He was short and slender, as his grandson, John Dubois of the Point remembered and forty years ago described him, active, resolute and pious. He was one of the founders and first elders of the “United Congregations of Catskill and Coxsackie”; he aided also in the building of the church at Kaatsbaan, and to this day his initials may be seen rudely cut in a stone in the walls of that ancient edifice. The tradition is that his funeral was an occasion of great ceremony, common perhaps in the manors and in the two cities of the Province, but unfrequent among simple yeomen. The body of the dead man lay in state for several days; the house was open to all comers, and, after the burial, a feast was given, with rude but generous profusion. Benjamin Dubois, old people were wont to say, was buried like a gentleman. Five children survived him, Huybartus, Curnalius, Isaac, Sara, the widow of Christiaan Overbagh, and Trintje, the wife of John Van Orden. Salomon, the oldest son of Benjamin, was dead, but he had left a son Benjamin.
In 1783, the three sons and the grandson of Benjamin Dubois were living upon their patrimony. Their fragmentary history is recorded in the books of the churches of New Paltz, Kingston, Kaatsbaan and Old Catskill, and is preserved in the traditions of the family. The meagre recital may not be uninteresting to some of my readers.
1. Isaac Dubois was born on the 6th of July, 1731. In the twenty-second year of his age, that is to say, on the 28th day of May, 1752, according to the quaint record, he “a young man, living at Albany,” was married “with Lena Sammons, a maiden, living at Schwaegonk.” He died on the 8th of October, 1795, leaving four children, Lena, who became the wife of Abram Fonda, Archie or Eghje, who became the wife of Jacobus Bogardus, John and Joel. His body was interred in the grave yard of the family at the Point, where his tombstone stands to this day.
He spent his boyhood and his early manhood in the house of his father, going to school in winter in the little school-house of hewn logs on the Snake Road, drawing seines for shad and herring in the Plaatje or at Boompje’s Hook, ploughing the flats above the Devil’s Aspect, making hay in the meadow, which afterwards became the garden and pastures of Caleb Benton, and cutting wood in the forests upon the hills near by. It was not an idle life. But can any one now-a-days comprehend its isolation? To Isaac Dubois and his brothers, the world was scarcely larger than the neighborhood. They were without books and newspapers, never wrote and never received a letter, saw few strangers, and seldom went abroad. When they made a journey, the farthest bounds of their travels was Kingston or Albany. It is doubtful whether they ever heard of the campaigns of Frederick the Great, or of the conquest of India by the English. With regard to affairs in the American colonies, the story of the defeat of Braddock, of the massacre at Fort William Henry, of the storming of Quebec, came to the ears of these young men without accurate detail and only after a long delay.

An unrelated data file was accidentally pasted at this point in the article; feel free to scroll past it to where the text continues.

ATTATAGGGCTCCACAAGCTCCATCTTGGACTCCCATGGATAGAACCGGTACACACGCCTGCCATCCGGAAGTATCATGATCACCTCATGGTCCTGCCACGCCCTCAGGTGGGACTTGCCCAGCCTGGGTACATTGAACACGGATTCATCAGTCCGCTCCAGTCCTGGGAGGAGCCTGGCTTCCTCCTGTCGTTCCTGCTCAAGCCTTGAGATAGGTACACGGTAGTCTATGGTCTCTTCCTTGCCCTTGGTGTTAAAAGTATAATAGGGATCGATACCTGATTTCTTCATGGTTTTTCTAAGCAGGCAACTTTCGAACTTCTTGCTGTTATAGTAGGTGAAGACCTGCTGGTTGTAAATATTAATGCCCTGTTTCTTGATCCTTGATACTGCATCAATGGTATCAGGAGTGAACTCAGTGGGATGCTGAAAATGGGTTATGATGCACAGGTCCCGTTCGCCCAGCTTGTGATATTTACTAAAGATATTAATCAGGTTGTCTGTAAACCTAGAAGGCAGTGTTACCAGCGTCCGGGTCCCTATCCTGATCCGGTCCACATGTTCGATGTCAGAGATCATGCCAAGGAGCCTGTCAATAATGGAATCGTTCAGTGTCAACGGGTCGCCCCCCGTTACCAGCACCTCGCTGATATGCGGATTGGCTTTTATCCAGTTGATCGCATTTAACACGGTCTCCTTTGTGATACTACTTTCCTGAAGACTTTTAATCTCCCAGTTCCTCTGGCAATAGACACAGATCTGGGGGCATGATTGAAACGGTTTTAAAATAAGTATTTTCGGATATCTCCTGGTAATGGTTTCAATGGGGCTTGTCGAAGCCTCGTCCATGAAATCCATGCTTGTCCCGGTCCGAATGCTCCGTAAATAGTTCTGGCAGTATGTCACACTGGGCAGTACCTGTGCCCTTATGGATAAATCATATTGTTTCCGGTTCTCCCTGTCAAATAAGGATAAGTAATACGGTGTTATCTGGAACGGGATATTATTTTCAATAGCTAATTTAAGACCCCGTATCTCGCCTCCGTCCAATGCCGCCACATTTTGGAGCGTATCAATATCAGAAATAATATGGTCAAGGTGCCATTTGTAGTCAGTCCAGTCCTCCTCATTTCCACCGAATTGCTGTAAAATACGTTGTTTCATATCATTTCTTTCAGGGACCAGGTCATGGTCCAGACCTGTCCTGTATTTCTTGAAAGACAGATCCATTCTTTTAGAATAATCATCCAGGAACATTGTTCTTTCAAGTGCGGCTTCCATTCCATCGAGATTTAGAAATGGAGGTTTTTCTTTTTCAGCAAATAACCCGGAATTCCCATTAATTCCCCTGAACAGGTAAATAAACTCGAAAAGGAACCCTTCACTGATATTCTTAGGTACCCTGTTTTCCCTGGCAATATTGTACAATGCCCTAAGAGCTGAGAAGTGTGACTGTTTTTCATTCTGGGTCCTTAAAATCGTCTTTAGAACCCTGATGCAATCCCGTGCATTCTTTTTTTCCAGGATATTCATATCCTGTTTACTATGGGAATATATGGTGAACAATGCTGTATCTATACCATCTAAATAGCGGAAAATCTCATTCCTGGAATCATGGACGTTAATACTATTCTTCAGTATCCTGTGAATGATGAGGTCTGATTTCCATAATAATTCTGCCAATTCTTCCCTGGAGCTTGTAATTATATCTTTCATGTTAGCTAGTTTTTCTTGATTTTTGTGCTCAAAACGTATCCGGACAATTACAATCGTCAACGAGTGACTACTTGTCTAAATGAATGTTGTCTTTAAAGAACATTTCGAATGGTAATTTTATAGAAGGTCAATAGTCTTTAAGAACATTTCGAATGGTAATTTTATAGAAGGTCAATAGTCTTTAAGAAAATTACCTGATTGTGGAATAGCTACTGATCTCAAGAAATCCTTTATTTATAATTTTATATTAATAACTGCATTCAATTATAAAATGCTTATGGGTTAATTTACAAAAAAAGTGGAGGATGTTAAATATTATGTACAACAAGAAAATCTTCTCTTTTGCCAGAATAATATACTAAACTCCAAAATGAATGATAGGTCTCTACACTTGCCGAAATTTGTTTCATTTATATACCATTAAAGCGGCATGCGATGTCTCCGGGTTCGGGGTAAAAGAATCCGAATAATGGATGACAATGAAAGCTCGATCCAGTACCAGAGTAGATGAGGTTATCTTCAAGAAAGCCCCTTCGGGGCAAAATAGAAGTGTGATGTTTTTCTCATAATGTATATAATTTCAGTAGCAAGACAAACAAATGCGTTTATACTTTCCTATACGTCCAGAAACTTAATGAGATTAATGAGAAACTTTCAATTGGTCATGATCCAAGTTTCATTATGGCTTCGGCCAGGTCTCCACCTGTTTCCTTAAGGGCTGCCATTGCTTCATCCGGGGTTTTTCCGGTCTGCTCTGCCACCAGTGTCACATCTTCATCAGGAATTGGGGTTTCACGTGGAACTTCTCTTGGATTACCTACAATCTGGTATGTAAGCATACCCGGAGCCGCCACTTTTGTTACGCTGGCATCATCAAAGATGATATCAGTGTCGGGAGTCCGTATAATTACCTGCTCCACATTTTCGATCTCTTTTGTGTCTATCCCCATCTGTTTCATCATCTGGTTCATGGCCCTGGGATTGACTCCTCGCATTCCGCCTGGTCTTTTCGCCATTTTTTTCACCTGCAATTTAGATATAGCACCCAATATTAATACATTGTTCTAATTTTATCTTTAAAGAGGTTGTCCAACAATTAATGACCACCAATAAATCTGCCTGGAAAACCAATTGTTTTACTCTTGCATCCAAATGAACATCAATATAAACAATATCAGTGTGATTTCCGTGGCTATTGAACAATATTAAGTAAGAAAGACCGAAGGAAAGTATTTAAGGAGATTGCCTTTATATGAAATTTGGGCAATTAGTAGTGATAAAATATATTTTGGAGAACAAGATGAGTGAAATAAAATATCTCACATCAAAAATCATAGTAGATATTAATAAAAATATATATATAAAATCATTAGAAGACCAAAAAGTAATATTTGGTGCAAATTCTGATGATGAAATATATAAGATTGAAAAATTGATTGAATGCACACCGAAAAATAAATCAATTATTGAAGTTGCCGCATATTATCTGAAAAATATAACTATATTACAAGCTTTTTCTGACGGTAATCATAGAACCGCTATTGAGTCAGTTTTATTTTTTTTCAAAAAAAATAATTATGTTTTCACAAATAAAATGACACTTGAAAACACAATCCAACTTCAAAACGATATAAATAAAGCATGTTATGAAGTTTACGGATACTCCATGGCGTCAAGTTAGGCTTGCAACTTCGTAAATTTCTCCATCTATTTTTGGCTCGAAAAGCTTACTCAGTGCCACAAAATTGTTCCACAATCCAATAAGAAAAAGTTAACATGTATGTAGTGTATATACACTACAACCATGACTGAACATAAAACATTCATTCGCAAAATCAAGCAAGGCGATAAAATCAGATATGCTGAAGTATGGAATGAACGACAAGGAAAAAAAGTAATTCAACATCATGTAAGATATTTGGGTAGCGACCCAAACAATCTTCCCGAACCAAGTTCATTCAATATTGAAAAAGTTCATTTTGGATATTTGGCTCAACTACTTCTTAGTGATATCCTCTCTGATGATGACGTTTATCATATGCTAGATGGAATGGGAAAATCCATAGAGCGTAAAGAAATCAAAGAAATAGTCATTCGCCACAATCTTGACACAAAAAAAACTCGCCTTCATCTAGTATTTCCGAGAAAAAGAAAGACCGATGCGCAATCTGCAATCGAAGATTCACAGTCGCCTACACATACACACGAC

Between the year 1760 and 1762, Isaac Dubois took possession of the farm at the Point, and in 1767, under the will of his father, became the owner of that portion of the estate, including the farm, which lay south of a line drawn from the Hopenose in a southwesterly direction to the land of the Overbaghs. The house† [†It stood a few feet behind the site of the present house and was torn down in 1820.] in which he lived was of stone and one story high, and had been built about 1750 for his brother Hubartus. For him, too, an apple orchard had been planted. The trees in the fertile soil attained to great size. In 1862 I measured the stump of one of them. It was three feet and four inches in diameter at the surface of the ground.
Isaac Dubois, after the death of his father, led a life of ease. Two or three slaves, with the occasional and moderate help of their master and his sons, did the needful work of the farm, sowed and harvested the wheat, planted and gathered the maize, made the hay, tended the small patches of flax and tobacco, sheared the sheep, killed the hogs, cut and rode in the wood. The truth is, this man, among his other virtues, had the characteristic virtue of the Dutch yeomen of the valley of the Hudson--he was contented with such things as he had. His estate produced or gave him the means of buying whatever his moderate wants required, and a life of toil would have given him only greater wealth, for which he did not crave.
During the Revolutionary War, it was agreed by the family, that, of the two sons of Isaac Dubois, John should remain at home in charge of the farm, and Joel should join the militia. Joel accordingly, although not more than fifteen years old, enlisted as a soldier or enrolled himself as a minute-man. He served in his Uncle Cornelius’s regiment, saw a good deal of arduous service on the Mohawk and lay a whole summer in garrison at Johnson Hall.